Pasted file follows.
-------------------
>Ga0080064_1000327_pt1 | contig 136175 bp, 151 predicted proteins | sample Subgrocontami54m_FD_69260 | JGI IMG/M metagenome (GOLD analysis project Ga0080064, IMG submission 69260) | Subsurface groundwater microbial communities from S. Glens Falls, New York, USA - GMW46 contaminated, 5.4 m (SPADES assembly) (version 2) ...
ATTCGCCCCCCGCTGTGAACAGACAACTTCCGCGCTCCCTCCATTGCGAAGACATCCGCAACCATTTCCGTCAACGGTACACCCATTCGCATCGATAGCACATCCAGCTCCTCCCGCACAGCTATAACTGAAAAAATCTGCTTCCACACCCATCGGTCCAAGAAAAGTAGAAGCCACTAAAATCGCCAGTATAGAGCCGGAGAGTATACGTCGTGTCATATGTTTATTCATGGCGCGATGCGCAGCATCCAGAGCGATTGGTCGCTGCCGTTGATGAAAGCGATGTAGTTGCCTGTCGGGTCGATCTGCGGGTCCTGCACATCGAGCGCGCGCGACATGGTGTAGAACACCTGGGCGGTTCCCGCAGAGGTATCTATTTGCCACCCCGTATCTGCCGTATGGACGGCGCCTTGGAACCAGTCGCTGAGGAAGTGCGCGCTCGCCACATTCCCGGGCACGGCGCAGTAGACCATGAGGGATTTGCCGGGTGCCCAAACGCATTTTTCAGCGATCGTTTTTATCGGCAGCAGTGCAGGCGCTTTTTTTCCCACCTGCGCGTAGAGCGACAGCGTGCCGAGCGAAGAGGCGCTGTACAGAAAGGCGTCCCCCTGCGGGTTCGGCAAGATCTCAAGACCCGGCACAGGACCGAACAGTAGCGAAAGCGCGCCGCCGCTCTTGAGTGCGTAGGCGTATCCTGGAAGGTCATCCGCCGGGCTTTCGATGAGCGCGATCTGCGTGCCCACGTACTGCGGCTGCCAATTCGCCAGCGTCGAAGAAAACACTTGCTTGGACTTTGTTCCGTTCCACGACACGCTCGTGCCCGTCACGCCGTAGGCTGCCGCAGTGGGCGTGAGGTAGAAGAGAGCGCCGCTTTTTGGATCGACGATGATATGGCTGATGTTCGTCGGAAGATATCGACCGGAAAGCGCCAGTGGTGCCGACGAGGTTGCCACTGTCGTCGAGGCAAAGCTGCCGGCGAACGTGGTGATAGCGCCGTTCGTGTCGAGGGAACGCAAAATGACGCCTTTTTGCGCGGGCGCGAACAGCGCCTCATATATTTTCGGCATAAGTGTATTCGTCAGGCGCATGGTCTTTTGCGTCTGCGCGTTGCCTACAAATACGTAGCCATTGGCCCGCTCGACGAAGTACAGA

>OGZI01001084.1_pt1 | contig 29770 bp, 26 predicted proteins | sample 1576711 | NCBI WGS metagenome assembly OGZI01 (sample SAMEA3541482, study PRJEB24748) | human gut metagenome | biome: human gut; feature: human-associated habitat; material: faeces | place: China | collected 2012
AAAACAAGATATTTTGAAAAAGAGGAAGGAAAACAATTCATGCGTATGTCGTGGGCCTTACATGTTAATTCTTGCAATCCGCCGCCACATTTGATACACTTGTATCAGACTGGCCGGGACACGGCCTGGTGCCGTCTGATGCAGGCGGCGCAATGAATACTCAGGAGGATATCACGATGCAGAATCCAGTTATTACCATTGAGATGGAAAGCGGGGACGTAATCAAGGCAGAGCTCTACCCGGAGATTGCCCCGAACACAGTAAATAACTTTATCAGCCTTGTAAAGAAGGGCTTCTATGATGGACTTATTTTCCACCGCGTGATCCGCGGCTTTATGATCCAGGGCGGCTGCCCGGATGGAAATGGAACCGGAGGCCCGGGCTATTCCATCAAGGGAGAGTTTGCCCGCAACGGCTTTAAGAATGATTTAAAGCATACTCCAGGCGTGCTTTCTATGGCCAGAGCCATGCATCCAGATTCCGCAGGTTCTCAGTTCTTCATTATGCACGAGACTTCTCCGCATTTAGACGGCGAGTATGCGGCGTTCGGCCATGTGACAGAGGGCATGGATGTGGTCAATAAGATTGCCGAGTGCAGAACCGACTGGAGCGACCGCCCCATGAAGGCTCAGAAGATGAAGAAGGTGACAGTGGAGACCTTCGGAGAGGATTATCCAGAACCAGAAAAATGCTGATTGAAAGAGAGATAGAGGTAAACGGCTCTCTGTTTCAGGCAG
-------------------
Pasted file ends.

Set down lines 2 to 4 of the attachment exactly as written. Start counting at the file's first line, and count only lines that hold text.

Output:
ATTCGCCCCCCGCTGTGAACAGACAACTTCCGCGCTCCCTCCATTGCGAAGACATCCGCAACCATTTCCGTCAACGGTACACCCATTCGCATCGATAGCACATCCAGCTCCTCCCGCACAGCTATAACTGAAAAAATCTGCTTCCACACCCATCGGTCCAAGAAAAGTAGAAGCCACTAAAATCGCCAGTATAGAGCCGGAGAGTATACGTCGTGTCATATGTTTATTCATGGCGCGATGCGCAGCATCCAGAGCGATTGGTCGCTGCCGTTGATGAAAGCGATGTAGTTGCCTGTCGGGTCGATCTGCGGGTCCTGCACATCGAGCGCGCGCGACATGGTGTAGAACACCTGGGCGGTTCCCGCAGAGGTATCTATTTGCCACCCCGTATCTGCCGTATGGACGGCGCCTTGGAACCAGTCGCTGAGGAAGTGCGCGCTCGCCACATTCCCGGGCACGGCGCAGTAGACCATGAGGGATTTGCCGGGTGCCCAAACGCATTTTTCAGCGATCGTTTTTATCGGCAGCAGTGCAGGCGCTTTTTTTCCCACCTGCGCGTAGAGCGACAGCGTGCCGAGCGAAGAGGCGCTGTACAGAAAGGCGTCCCCCTGCGGGTTCGGCAAGATCTCAAGACCCGGCACAGGACCGAACAGTAGCGAAAGCGCGCCGCCGCTCTTGAGTGCGTAGGCGTATCCTGGAAGGTCATCCGCCGGGCTTTCGATGAGCGCGATCTGCGTGCCCACGTACTGCGGCTGCCAATTCGCCAGCGTCGAAGAAAACACTTGCTTGGACTTTGTTCCGTTCCACGACACGCTCGTGCCCGTCACGCCGTAGGCTGCCGCAGTGGGCGTGAGGTAGAAGAGAGCGCCGCTTTTTGGATCGACGATGATATGGCTGATGTTCGTCGGAAGATATCGACCGGAAAGCGCCAGTGGTGCCGACGAGGTTGCCACTGTCGTCGAGGCAAAGCTGCCGGCGAACGTGGTGATAGCGCCGTTCGTGTCGAGGGAACGCAAAATGACGCCTTTTTGCGCGGGCGCGAACAGCGCCTCATATATTTTCGGCATAAGTGTATTCGTCAGGCGCATGGTCTTTTGCGTCTGCGCGTTGCCTACAAATACGTAGCCATTGGCCCGCTCGACGAAGTACAGA

>OGZI01001084.1_pt1 | contig 29770 bp, 26 predicted proteins | sample 1576711 | NCBI WGS metagenome assembly OGZI01 (sample SAMEA3541482, study PRJEB24748) | human gut metagenome | biome: human gut; feature: human-associated habitat; material: faeces | place: China | collected 2012
AAAACAAGATATTTTGAAAAAGAGGAAGGAAAACAATTCATGCGTATGTCGTGGGCCTTACATGTTAATTCTTGCAATCCGCCGCCACATTTGATACACTTGTATCAGACTGGCCGGGACACGGCCTGGTGCCGTCTGATGCAGGCGGCGCAATGAATACTCAGGAGGATATCACGATGCAGAATCCAGTTATTACCATTGAGATGGAAAGCGGGGACGTAATCAAGGCAGAGCTCTACCCGGAGATTGCCCCGAACACAGTAAATAACTTTATCAGCCTTGTAAAGAAGGGCTTCTATGATGGACTTATTTTCCACCGCGTGATCCGCGGCTTTATGATCCAGGGCGGCTGCCCGGATGGAAATGGAACCGGAGGCCCGGGCTATTCCATCAAGGGAGAGTTTGCCCGCAACGGCTTTAAGAATGATTTAAAGCATACTCCAGGCGTGCTTTCTATGGCCAGAGCCATGCATCCAGATTCCGCAGGTTCTCAGTTCTTCATTATGCACGAGACTTCTCCGCATTTAGACGGCGAGTATGCGGCGTTCGGCCATGTGACAGAGGGCATGGATGTGGTCAATAAGATTGCCGAGTGCAGAACCGACTGGAGCGACCGCCCCATGAAGGCTCAGAAGATGAAGAAGGTGACAGTGGAGACCTTCGGAGAGGATTATCCAGAACCAGAAAAATGCTGATTGAAAGAGAGATAGAGGTAAACGGCTCTCTGTTTCAGGCAG